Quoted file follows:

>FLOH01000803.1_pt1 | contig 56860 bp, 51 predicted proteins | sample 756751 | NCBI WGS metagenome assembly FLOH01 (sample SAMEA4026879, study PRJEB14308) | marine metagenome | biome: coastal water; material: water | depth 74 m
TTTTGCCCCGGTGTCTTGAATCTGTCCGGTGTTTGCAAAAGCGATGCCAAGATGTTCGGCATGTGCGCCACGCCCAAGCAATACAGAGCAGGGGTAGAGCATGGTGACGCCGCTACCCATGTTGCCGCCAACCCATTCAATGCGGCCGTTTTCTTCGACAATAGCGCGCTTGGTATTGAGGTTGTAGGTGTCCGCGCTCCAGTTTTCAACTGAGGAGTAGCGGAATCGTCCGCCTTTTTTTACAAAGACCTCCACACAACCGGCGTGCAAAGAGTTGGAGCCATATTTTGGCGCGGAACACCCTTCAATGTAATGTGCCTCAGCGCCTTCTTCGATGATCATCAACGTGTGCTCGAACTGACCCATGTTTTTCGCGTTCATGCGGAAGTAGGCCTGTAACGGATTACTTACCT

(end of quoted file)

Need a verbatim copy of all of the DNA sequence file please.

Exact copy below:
>FLOH01000803.1_pt1 | contig 56860 bp, 51 predicted proteins | sample 756751 | NCBI WGS metagenome assembly FLOH01 (sample SAMEA4026879, study PRJEB14308) | marine metagenome | biome: coastal water; material: water | depth 74 m
TTTTGCCCCGGTGTCTTGAATCTGTCCGGTGTTTGCAAAAGCGATGCCAAGATGTTCGGCATGTGCGCCACGCCCAAGCAATACAGAGCAGGGGTAGAGCATGGTGACGCCGCTACCCATGTTGCCGCCAACCCATTCAATGCGGCCGTTTTCTTCGACAATAGCGCGCTTGGTATTGAGGTTGTAGGTGTCCGCGCTCCAGTTTTCAACTGAGGAGTAGCGGAATCGTCCGCCTTTTTTTACAAAGACCTCCACACAACCGGCGTGCAAAGAGTTGGAGCCATATTTTGGCGCGGAACACCCTTCAATGTAATGTGCCTCAGCGCCTTCTTCGATGATCATCAACGTGTGCTCGAACTGACCCATGTTTTTCGCGTTCATGCGGAAGTAGGCCTGTAACGGATTACTTACCT